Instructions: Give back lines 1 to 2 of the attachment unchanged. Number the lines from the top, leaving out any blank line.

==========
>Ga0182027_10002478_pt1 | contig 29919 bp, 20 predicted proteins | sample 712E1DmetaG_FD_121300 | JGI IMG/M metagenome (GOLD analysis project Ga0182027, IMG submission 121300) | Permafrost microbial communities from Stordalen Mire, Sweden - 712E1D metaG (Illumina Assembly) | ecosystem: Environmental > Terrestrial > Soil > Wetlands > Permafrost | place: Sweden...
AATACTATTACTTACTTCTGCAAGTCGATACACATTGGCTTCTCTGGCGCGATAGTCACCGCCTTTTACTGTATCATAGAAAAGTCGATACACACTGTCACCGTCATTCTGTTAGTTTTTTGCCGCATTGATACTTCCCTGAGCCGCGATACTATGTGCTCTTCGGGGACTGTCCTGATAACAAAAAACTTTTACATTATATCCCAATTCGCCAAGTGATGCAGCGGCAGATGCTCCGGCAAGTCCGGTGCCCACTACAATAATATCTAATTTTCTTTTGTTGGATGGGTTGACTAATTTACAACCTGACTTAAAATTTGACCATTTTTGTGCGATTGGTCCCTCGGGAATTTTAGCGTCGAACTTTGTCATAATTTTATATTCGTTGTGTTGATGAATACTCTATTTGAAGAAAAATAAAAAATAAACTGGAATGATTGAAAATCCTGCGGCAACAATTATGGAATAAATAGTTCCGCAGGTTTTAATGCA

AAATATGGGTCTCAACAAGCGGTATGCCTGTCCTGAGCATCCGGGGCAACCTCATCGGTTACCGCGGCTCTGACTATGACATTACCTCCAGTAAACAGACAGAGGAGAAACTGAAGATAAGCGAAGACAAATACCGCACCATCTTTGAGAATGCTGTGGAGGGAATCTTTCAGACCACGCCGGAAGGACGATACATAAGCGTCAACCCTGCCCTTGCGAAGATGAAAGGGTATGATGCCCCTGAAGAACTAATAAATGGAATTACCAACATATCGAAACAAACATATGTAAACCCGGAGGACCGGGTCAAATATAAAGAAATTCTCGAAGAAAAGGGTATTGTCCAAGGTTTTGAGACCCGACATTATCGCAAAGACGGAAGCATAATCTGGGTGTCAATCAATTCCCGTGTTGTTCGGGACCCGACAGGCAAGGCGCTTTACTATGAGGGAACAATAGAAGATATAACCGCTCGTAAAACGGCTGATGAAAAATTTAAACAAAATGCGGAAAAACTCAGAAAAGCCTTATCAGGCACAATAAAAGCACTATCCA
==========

>Ga0182027_10002478_pt1 | contig 29919 bp, 20 predicted proteins | sample 712E1DmetaG_FD_121300 | JGI IMG/M metagenome (GOLD analysis project Ga0182027, IMG submission 121300) | Permafrost microbial communities from Stordalen Mire, Sweden - 712E1D metaG (Illumina Assembly) | ecosystem: Environmental > Terrestrial > Soil > Wetlands > Permafrost | place: Sweden...
AATACTATTACTTACTTCTGCAAGTCGATACACATTGGCTTCTCTGGCGCGATAGTCACCGCCTTTTACTGTATCATAGAAAAGTCGATACACACTGTCACCGTCATTCTGTTAGTTTTTTGCCGCATTGATACTTCCCTGAGCCGCGATACTATGTGCTCTTCGGGGACTGTCCTGATAACAAAAAACTTTTACATTATATCCCAATTCGCCAAGTGATGCAGCGGCAGATGCTCCGGCAAGTCCGGTGCCCACTACAATAATATCTAATTTTCTTTTGTTGGATGGGTTGACTAATTTACAACCTGACTTAAAATTTGACCATTTTTGTGCGATTGGTCCCTCGGGAATTTTAGCGTCGAACTTTGTCATAATTTTATATTCGTTGTGTTGATGAATACTCTATTTGAAGAAAAATAAAAAATAAACTGGAATGATTGAAAATCCTGCGGCAACAATTATGGAATAAATAGTTCCGCAGGTTTTAATGCA